Action Month and urged residents to test their homes for radon, a
radioactive gas responsible for approximately 1,400 Colorado cancer
deaths each year. The colorless, odorless, tasteless gas enters homes
through cracks in the floor or spaces around utility pipes and
accumulates unless properly vented. Long-term radon exposure is the
leading cause of lung cancer in nonsmokers and the second leading cause
of lung cancer in smokers.
"January is an ideal month to test your home for radon, because
short-term tests require closed windows and doors," Gov. Ritter said.
"Testing is easy, and it's the only way to know for certain if your
health is at risk, and to make your home safe to prevent harm to you and
your loved ones."
The Colorado Department of Public Health and Environment provides
coupons for reduced-cost radon test kits at www.coloradoradon.info. The
Web site also lists contractors certified by the National Environmental
Health Association to install systems to remove, or mitigate, radon.
"The Environmental Protection Agency recommends installing a
mitigation system if your home tests above four picocuries per liter of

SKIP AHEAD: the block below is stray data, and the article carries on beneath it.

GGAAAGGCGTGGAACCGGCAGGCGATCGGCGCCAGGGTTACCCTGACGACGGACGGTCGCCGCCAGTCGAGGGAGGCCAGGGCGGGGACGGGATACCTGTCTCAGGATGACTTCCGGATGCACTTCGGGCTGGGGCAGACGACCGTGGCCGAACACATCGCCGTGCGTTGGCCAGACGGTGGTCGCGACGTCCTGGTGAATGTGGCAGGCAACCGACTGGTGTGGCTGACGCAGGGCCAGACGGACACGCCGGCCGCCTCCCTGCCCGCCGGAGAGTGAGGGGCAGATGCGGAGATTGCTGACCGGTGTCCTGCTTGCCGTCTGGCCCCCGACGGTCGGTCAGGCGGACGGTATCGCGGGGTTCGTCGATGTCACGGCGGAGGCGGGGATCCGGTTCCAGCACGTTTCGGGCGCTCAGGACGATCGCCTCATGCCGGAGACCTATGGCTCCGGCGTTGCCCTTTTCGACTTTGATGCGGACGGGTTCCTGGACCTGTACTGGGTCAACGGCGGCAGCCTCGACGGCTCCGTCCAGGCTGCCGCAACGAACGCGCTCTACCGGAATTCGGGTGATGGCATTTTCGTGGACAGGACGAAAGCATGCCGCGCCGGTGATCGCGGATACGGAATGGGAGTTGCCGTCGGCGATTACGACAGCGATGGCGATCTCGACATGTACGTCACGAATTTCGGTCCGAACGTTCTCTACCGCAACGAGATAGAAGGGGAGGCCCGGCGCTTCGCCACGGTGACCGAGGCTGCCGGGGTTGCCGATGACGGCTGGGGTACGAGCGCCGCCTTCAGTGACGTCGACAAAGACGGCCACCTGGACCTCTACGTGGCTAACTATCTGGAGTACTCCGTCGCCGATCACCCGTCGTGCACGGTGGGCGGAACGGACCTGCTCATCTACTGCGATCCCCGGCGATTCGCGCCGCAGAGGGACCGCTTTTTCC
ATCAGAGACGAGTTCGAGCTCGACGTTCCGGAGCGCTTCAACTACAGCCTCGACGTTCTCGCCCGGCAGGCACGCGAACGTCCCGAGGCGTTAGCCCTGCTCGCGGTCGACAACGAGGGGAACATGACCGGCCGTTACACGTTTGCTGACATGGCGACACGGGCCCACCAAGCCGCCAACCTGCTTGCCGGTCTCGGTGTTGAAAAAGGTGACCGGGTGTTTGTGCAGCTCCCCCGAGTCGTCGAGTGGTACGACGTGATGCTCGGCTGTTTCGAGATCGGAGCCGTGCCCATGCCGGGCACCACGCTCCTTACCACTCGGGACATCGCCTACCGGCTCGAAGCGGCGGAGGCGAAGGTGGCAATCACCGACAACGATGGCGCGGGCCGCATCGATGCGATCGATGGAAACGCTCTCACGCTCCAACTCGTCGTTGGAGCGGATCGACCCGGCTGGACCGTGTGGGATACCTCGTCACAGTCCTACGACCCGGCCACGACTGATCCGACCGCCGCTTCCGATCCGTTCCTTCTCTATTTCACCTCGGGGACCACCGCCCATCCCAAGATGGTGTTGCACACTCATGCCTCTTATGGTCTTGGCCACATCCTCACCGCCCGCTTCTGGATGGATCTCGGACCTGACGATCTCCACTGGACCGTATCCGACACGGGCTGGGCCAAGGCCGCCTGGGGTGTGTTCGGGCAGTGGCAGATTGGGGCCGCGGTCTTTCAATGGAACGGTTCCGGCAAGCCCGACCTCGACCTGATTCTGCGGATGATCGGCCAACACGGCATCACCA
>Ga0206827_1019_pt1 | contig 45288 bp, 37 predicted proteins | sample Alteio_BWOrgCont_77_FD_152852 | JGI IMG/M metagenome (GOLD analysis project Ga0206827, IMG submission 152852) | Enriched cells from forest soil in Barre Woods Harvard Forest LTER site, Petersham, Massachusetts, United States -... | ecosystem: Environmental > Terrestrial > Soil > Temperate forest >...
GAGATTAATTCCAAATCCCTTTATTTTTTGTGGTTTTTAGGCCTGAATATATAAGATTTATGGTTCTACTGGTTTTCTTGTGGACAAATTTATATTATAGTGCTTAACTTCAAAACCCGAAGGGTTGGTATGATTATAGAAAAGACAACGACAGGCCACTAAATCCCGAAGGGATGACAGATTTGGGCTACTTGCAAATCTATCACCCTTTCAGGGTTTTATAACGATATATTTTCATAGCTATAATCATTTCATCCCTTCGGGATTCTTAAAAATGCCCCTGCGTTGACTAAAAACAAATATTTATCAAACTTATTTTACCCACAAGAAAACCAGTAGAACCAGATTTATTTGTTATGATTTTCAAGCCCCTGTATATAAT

air," explained Chrystine Kelley, radon program coordinator in the
Colorado Department of Public Health and Environment's Hazardous
Materials and Waste Management Division. "Qualified contractors can
seal cracks and install ventilation systems to prevent radon from
collecting in your home."
Certified contractors installed 8,597 new mitigation systems statewide
in 2007, an increase of 764 from 2006. Merely opening a window will not
remove radon from the home.
Radon results from the radioactive decay of uranium, which occurs
naturally in soil. Due to Colorado's geologic makeup, 52 of the
state's 64 counties are at high risk for radon. The gas moves
unpredictably through soil, so it's possible for radon to collect in
one home, but not in a home next door.
The complete text of the governor's proclamation can be read at
www.coloradoradon.info. Colorado residents also can call the
state's Radon Hotline at 1-800-846-3986 or check with their local
health department, county extension office or public health nurse for